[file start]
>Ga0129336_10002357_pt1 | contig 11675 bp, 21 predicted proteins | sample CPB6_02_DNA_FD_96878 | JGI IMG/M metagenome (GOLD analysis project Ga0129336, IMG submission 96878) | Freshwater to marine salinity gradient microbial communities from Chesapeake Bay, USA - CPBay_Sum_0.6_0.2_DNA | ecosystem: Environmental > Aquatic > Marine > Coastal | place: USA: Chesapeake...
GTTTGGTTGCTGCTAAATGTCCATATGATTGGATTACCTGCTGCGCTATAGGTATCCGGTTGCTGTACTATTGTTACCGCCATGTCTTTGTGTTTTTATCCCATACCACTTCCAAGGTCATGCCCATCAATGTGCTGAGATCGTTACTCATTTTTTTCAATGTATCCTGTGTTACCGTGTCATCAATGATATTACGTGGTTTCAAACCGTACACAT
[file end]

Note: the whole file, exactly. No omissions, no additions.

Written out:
>Ga0129336_10002357_pt1 | contig 11675 bp, 21 predicted proteins | sample CPB6_02_DNA_FD_96878 | JGI IMG/M metagenome (GOLD analysis project Ga0129336, IMG submission 96878) | Freshwater to marine salinity gradient microbial communities from Chesapeake Bay, USA - CPBay_Sum_0.6_0.2_DNA | ecosystem: Environmental > Aquatic > Marine > Coastal | place: USA: Chesapeake...
GTTTGGTTGCTGCTAAATGTCCATATGATTGGATTACCTGCTGCGCTATAGGTATCCGGTTGCTGTACTATTGTTACCGCCATGTCTTTGTGTTTTTATCCCATACCACTTCCAAGGTCATGCCCATCAATGTGCTGAGATCGTTACTCATTTTTTTCAATGTATCCTGTGTTACCGTGTCATCAATGATATTACGTGGTTTCAAACCGTACACAT